The Lions have lost their captain to injury, but the Wallabies still have theirs following the 2 July decision by Graeme Mew of 4 New Square to dismiss the International Rugby Board’s (“IRB’s”) appeal against an earlier decision of the New Zealand Judicial Officer, Nigel Hampton QC finding James Horwill not guilty of foul play1.
Hampton’s decision related to an incident which took place in the third minute of Australia’s 23-21 defeat in the first Test in Brisbane when Horwill stood on Alun Wyn-Jones’ head, which required the Lions’ forward to have stiches in a wound above his eye. To watch a video clip of the incident, click here: https://www.youtube.com/watch?v=K2I8Fpk7FpQ
Hampton accepted Horwill’s defence that he had been knocked off balance and had unwittingly hit Jones’ head with his boot: see the decision at https://www.irb.com/mm/document/tournament/home/02/06/80/23/horwill-decision.pdf
Hampton’s verdict on 23 June 2013 was widely criticised and the IRB subsequently confirmed, prior to the second Test, that it would be appealing the decision. Horwill was allowed to play in the second Test but whether he would lead out the Wallabies in the third (and now deciding) Test rested in the hands of Graeme Mew, the Appeals Officer.
As Graeme Mew explained in dismissing the appeal, the IRB would have had to establish that “there was some misapprehension of law or principle by the judicial officer or that his decision was so clearly wrong or manifestly unreasonable that no judicial officer could have reached the conclusion that he did”. The IRB did not establish either and Mr Mew held that there was “sufficient evidence upon which a reasonable judicial officer could have reached the conclusion that he did”.
Mr Mew also said that the IRB had been right to appeal in their role as promoters of player welfare and protectors of the image of the game, something the governing body said was a major reason for making the appeal.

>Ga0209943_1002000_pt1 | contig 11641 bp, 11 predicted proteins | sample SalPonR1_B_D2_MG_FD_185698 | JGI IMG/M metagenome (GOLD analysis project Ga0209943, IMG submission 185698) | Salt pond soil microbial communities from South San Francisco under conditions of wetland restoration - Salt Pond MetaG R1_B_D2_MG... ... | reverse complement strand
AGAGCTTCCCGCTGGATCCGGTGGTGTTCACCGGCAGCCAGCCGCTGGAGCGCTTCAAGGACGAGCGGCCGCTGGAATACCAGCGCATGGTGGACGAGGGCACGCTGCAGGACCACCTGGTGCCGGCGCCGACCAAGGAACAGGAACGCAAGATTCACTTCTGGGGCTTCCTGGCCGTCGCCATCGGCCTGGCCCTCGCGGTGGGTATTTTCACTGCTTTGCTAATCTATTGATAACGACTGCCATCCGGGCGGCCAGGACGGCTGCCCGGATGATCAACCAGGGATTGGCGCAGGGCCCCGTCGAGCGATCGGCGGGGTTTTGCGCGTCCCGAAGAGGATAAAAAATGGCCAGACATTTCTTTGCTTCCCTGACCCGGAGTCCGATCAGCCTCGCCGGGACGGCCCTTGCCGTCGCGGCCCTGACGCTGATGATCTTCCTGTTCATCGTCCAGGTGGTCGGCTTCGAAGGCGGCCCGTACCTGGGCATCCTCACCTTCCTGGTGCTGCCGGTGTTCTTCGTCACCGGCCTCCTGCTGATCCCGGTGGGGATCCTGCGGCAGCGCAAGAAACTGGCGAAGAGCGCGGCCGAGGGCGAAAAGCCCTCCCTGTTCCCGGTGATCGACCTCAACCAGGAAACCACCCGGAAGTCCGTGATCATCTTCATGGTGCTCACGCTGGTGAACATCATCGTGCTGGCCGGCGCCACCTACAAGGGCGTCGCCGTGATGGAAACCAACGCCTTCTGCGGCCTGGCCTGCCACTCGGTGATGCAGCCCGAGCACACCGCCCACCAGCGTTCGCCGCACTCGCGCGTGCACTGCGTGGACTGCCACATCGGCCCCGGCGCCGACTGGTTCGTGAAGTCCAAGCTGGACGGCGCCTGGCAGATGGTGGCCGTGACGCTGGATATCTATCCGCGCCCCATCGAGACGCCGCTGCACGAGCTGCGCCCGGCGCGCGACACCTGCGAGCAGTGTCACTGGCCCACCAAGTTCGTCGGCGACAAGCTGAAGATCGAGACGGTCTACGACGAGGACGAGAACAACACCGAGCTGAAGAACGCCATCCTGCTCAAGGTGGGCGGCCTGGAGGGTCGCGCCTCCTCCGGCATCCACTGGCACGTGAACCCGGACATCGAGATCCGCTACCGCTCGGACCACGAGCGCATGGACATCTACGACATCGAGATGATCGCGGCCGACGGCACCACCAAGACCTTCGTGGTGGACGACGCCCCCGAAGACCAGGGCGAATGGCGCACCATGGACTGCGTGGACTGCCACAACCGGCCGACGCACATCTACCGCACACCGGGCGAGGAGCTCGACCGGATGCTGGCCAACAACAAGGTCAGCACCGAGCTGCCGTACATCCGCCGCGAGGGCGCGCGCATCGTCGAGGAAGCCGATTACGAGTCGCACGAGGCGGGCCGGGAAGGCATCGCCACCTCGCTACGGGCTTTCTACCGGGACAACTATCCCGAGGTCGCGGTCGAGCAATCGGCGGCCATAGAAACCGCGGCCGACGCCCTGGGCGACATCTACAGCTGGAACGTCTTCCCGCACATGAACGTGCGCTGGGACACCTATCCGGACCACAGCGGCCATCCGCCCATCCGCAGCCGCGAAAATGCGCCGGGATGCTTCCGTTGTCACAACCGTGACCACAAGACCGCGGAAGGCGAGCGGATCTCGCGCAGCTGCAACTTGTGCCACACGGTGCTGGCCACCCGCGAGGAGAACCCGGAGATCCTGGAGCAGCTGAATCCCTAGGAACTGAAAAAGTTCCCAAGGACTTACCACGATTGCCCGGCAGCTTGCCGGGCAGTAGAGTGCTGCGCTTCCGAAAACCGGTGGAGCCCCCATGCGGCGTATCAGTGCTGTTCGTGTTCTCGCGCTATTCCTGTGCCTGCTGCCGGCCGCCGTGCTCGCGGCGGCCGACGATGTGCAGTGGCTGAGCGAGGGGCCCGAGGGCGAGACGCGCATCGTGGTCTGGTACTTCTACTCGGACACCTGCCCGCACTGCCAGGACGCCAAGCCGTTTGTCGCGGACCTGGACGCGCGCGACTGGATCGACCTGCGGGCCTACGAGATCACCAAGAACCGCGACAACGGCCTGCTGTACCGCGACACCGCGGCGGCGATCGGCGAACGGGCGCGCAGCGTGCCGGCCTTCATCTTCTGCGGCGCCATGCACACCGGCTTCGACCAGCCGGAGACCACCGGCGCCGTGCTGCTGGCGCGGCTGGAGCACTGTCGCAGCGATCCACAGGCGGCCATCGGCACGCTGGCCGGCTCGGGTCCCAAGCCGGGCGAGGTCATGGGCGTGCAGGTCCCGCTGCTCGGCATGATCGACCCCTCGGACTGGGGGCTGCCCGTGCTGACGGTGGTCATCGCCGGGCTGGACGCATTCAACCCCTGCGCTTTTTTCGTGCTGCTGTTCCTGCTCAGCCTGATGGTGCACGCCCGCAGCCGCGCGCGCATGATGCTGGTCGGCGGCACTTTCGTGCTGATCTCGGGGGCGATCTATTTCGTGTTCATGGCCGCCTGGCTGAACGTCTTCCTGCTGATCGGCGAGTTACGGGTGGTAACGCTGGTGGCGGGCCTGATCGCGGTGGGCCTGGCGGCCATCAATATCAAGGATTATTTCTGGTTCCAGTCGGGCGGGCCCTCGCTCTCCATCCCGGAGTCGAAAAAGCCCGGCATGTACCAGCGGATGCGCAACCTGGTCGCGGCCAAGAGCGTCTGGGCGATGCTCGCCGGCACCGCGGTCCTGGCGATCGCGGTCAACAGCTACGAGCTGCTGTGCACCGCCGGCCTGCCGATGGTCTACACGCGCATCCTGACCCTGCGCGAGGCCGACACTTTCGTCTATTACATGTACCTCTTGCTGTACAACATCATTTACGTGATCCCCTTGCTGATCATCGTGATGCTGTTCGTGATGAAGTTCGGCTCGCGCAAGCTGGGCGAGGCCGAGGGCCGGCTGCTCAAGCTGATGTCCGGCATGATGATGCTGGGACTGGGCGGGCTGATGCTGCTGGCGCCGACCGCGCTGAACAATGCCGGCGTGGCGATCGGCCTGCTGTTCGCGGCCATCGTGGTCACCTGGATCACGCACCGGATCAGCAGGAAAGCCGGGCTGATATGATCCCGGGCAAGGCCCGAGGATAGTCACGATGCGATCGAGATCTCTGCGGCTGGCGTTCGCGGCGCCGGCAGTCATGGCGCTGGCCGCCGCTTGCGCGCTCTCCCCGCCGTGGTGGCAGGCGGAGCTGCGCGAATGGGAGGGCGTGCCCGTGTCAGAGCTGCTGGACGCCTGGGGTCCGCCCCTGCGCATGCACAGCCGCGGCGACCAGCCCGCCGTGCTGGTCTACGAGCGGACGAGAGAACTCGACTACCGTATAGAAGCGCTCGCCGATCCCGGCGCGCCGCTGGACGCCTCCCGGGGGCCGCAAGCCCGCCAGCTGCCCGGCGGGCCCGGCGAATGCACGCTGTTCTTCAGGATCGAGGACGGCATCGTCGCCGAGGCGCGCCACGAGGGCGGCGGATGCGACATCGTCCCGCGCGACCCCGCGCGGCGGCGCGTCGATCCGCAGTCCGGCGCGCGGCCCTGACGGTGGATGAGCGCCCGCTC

The IRB’s decision to appeal Horwill’s ‘not guilty’ verdict was unprecedented. The IRB’s power of appeal came into the regulations last June and was used for the first time last November when New Zealand’s Adam Thomson was banned for one week after being found guilty of stamping on a Scottish player’s head during a Test at Murrayfield. In that case the Judicial Officer decided that the offence warranted a two week ban but reduced it by half as a result of good conduct displayed by Thomson during the hearing. The IRB appealed and the two week ban was restored.
Horwill has been reported in the media as thanking both Graeme Mew and Nigel Hampton for “hosting very fair and independent hearings”, and adding, to the inevitable concerns of the Lions’ fans, “Now it is time to get on with the [rugby]”.
4 New Square has a sports law team and is widely recognised and regarded for offering expertise in the field of sports law – both in sports disciplinary law and commercial sporting disputes.
1 Horwill was cited under Law 10.4b of the IRB’s disciplinary rules, which states “a player must not stamp or trample on an opponent”.